Just as the 2010 Games are ending and I thought I'd learned everything there is to know, I discovered a whole new world. And this is no small discovery, it's a whole new set of Games related with the Olympic and Paralympic Games. Have you heard of the Deaflympics? Olympic Games for the deaf. I hadn't heard about it until today and was quite surprised to find it out. They're much smaller on the scale compared to the Olympic Games, and even the Paralympic Games but none the less they are an international sporting event. Vancouver and Whistler are set to host the 2015 Deaflympics, so if you were thinking Vancouver is done hosting Games, then you are wrong. I'm sure I will be checking them out, to answer the many wonders I have on this new discovery. It would be interesting to see how the audience would cheer on a team or an athlete when they can not hear the encouragement. I also wonder how much being deaf would affect your athletic ability because I'm sure it would be a challenge, but not quite like missing a limb or being blind. However along with being deaf usually means you are mute as well so that could affect the communication between athletes and coached. I guess I will need to watch them to answer my own questions. I'm thinking Students Live's next project?

As the Vancouver 2010 Olympic and Paralympic Winter Games are coming to a close, we can look forward to the 2015 Deaflympics right here in the same host city!

Sunday, March 21, 2010

The Life of a Pin Trader

On the seabus and downtown was the journey yesterday in hopes of getting on that popular Robson Square zip-line. Eight hours was what the sign next to us read, and I wasn't willing to wait in line 8 hours for a 20 second ride, so we opted out. As cool as it would have been to have a birds eye view of the city, I don't think I could have wasted half of my day in that line-up.

Instead I used the day to live the life of a pin trader. I learned all kinds of stuff and it was a neat experience. I talked to many of the pin traders, some were quite cranky and others were very friendly, but they were all interesting people. One guy I talked to has been collecting pins since Calgary '88 and has been at every Olympic Games since. He knows pins like the back of his hands, every night he checks each and every one of his pins' values on EBay, and I tell you that can't be an easy job judging by the numbers. This man in particular was so negative towards the Beijing Olympic Games, he said he was there trading pins but he couldn't stand it so he didn't even stay for the whole time. He said he didn't like how dirty it was and the people were so rude. It was really interesting because to this day, he still won't trade anyone for a Beijing pins, to him they are worthless. I can understand if he didn't enjoy the Beijing Games but does that really have any effect on the pins?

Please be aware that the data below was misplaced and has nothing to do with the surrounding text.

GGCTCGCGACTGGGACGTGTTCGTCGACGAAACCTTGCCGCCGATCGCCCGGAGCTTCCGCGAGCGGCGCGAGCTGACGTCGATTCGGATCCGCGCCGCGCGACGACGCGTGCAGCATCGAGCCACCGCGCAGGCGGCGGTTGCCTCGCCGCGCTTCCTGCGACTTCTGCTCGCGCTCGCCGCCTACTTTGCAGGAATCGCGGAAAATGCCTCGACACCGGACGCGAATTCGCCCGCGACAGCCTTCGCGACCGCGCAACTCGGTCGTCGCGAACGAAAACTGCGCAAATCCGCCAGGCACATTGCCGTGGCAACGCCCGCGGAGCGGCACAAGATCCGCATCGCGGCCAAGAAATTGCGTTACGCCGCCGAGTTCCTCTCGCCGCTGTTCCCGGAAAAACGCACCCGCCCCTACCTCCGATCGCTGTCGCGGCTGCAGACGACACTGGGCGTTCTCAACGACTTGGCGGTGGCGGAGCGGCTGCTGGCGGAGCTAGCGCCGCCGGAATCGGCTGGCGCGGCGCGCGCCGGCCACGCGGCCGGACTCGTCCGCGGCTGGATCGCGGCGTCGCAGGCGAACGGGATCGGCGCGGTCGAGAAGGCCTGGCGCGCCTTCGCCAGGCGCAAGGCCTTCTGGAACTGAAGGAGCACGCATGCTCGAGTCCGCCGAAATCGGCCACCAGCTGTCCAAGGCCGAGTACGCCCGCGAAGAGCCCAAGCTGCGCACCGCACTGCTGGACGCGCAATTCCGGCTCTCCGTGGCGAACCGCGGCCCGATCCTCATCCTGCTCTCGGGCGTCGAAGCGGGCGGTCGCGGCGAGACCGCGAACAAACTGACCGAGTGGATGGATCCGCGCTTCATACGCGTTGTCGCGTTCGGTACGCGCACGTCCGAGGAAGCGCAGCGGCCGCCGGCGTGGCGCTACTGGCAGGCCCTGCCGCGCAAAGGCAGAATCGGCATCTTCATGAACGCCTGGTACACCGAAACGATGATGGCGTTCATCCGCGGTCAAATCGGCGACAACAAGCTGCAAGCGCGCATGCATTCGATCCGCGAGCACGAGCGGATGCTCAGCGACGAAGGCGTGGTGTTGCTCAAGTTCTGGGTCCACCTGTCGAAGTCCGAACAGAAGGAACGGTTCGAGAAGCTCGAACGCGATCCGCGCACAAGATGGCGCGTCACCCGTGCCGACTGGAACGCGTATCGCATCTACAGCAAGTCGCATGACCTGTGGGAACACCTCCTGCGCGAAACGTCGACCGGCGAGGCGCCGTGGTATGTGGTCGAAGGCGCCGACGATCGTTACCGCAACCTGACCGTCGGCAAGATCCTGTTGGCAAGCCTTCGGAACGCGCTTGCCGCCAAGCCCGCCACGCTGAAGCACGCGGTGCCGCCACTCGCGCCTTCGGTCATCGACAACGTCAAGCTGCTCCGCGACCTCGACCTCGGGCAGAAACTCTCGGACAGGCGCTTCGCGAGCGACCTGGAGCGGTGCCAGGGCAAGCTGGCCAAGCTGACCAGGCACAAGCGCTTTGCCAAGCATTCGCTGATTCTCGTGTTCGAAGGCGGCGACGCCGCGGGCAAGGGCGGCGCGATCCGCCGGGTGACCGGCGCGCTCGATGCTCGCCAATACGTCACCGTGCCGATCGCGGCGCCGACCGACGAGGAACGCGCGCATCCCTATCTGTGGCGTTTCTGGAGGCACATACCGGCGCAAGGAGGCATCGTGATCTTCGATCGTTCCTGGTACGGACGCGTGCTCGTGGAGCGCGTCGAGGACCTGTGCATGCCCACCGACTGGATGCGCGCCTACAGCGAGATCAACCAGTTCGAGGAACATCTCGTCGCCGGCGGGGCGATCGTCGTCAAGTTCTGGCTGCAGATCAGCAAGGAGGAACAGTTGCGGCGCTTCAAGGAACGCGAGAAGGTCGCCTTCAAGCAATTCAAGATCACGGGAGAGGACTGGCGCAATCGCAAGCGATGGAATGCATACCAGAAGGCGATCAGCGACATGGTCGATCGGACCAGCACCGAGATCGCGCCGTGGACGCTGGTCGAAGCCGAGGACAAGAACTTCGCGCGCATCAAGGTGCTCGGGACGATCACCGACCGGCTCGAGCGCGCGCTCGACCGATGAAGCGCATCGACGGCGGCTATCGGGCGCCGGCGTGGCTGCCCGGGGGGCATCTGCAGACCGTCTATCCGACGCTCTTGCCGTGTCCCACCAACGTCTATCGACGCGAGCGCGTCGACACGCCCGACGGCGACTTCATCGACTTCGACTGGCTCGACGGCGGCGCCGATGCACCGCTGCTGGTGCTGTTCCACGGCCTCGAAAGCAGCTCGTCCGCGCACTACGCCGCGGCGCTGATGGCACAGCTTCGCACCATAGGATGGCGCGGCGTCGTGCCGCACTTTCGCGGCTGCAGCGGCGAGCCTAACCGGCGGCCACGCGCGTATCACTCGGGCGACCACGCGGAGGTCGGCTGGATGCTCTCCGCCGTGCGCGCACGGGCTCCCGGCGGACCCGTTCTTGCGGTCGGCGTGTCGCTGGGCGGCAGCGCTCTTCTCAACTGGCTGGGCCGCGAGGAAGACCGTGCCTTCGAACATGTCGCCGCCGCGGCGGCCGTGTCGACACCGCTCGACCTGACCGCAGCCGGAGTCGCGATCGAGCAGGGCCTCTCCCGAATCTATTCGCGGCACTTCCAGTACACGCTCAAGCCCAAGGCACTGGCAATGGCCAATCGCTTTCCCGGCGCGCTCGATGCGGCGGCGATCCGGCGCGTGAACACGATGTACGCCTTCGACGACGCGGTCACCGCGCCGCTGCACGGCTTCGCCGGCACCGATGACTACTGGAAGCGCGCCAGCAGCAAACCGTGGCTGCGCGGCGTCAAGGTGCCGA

I couldn't imagine how pin trading would give them enough money to fly to an Olympic and Paralympic Games every 2 years. I was tempted to ask him if this was his job or if it was just a hobby but I was afraid I might sound offensive in some way. I find it unbelievable that selling and trading pins would make someone enough money to live off of; but then again they are out there every single day of the Olympic and Paralympic Games and taking it very seriously so it makes you wonder? The pins range in price from about 3 dollars to 100 dollars, can you believe it, $100 for a single pin? These traders say it's just like alcohol or gambling, it's an addiction.

I will admit it was fun and interesting to spend a few hours as a pin trader, but I couldn't imagine doing that all day, every 27 days of these Winter Games.

Saturday, March 20, 2010

We're on Fire

I think I speak on behalf of all Canadians when I say Lauren Woolstencroft has made us proud. Today marked her fifth gold in a single Paralympic Games, and set a new Paralympic record. And to add to it, she's a North Vancouverite! Lauren competed in the downhill, slalom, giant slalom, super-G and women's super combined and medaled, make that gold medaled in all of them. That doesn't leave much room for improvement in the 2014 Games! This unstoppable skier, skis on prosthetic legs as she was born with no legs from the knee down, and only half an arm on one side. Judging by the speed and grace this young woman skis with, you would have never guessed she was missing so many limbs.

As for Brian McKeever, his disappointing Olympic Games are over and he has moved onto his Paralympic competitions. Brian is at 2 golds for Canada in these Winter Games and with the help of his brother Robyn McKeever as his guide the pair have been unstoppable.

Just like Lauren Woolstennroft, Viviane Forest also has 5 Paralympic medals. Viviane's are not pure gold but she's done amazingly well! Viviane has won a bronze, 3 silver and a gold, all in the alpine events with the help of her guide Lindsay Debou. I witnessed first hand Viviane's bronze in the giant slalom event, and an amazing skier she was. Her calm manner while flying down the hill at top speeds was tremendous.

All together our Canadian athletes have brought us home 9 golds, 5 silvers and 4 bronze to total a whopping 18 Paralympic medals. Just as in the Olympic Games, Canada has been owning the podium and making all Canadians proud!


It might be accurate to say that every Canadian was hoping to see Canada win all 3 gold medals in the hockey events. After the conclusion of the Olympic Games, all was good, but since Thursday those dreams were shattered. Canada's sledge hockey team lost 3-1 to Japan, of all countries, in the semi-finals which knocked them out of running. Today they played for bronze, and I know I thought it was a sure win, but I guess I was wrong. Canada lost 2-1 to Norway. Although the sledge team may not have done as well as us Canadians wanted, they did have a great tournament. I think Canadian expectations were too high.